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Desert Diary


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It's strange how misconceptions can sneak in without warning. Things can seem familiar even when in reality they're very different. One example concerns the unusual style of the campus buildings at the University of Texas at El Paso. The architecture, unique in the Western Hemisphere, is that of the Himalayan kingdom of Bhutan. Why? Because nearly a century ago, a dean's wife saw a photograph of a Bhutanese building in National Geographic Magazine. The mountainside setting reminded her of El Paso's Franklin Mountains, and a unique campus architecture was born. Similar in appearance, perhaps, but most of Bhutan lies above 10,000 feet in elevation, while the El Paso desert characteristically is less than 4,000.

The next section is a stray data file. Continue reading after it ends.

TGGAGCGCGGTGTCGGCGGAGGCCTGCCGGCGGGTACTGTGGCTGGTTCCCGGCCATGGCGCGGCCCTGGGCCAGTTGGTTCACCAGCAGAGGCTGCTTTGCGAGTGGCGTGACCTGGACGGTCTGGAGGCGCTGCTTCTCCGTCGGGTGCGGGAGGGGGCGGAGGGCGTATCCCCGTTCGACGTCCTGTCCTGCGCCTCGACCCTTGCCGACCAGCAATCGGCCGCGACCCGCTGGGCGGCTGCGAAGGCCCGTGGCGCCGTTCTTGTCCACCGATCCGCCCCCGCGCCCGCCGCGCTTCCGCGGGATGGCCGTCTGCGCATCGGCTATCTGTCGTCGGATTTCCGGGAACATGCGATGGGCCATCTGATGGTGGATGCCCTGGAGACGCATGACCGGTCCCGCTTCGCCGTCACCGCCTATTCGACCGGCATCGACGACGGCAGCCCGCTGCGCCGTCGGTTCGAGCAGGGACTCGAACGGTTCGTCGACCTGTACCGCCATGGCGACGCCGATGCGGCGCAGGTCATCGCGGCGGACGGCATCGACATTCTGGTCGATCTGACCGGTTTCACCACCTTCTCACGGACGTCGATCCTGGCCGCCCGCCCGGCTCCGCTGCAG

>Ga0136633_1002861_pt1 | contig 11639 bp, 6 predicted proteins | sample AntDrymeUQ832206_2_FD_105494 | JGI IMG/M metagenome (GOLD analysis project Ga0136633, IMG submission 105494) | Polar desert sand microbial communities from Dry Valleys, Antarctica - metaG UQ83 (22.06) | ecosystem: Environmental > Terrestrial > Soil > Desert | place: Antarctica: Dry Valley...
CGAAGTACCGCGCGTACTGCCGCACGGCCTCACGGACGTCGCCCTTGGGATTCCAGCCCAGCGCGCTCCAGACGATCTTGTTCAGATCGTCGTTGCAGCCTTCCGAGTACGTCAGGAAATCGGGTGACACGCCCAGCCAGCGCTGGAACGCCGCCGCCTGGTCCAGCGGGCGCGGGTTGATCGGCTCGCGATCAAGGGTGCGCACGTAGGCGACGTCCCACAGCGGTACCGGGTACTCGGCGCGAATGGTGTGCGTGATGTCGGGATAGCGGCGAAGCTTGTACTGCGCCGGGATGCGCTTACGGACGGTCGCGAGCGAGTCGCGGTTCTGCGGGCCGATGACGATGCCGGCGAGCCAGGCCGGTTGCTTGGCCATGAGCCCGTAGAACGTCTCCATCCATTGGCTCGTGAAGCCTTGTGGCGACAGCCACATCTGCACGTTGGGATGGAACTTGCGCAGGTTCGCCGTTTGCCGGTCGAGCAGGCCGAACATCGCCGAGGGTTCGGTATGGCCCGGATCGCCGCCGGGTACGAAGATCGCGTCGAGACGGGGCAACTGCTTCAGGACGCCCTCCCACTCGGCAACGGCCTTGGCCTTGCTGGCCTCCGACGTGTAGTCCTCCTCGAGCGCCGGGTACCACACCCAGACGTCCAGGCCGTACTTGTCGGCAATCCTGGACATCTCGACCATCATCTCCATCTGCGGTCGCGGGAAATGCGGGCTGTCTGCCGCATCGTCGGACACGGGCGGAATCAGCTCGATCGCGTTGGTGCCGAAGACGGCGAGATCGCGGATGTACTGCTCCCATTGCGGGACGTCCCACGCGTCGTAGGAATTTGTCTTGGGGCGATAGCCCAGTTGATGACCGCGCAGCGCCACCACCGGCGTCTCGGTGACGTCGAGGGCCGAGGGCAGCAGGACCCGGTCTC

Another example of a mind set involved with elevation popped up some years ago when a world expert on Big-horn Sheep corresponded with a local biologist. Only after several exchanges of letters did the expert, working with sheep in western Canada, realize that in the Chihuahuan Desert, timberline lies below the forest, not above as in the high, alpine habitat of the Rocky Mountains.
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Contributor: Arthur H. Harris, Laboratory for Environmental Biology, Centennial Museum, University of Texas at El Paso.

Desert Diary is a joint production of the Centennial Museum and KTEP National Public Radio at the University of Texas at El Paso.

Bhutan-style building (Library) on the UTEP campus

The upper portions of the University of Texas at El Paso Library rise above the greenery. Photograph by A.H. Harris.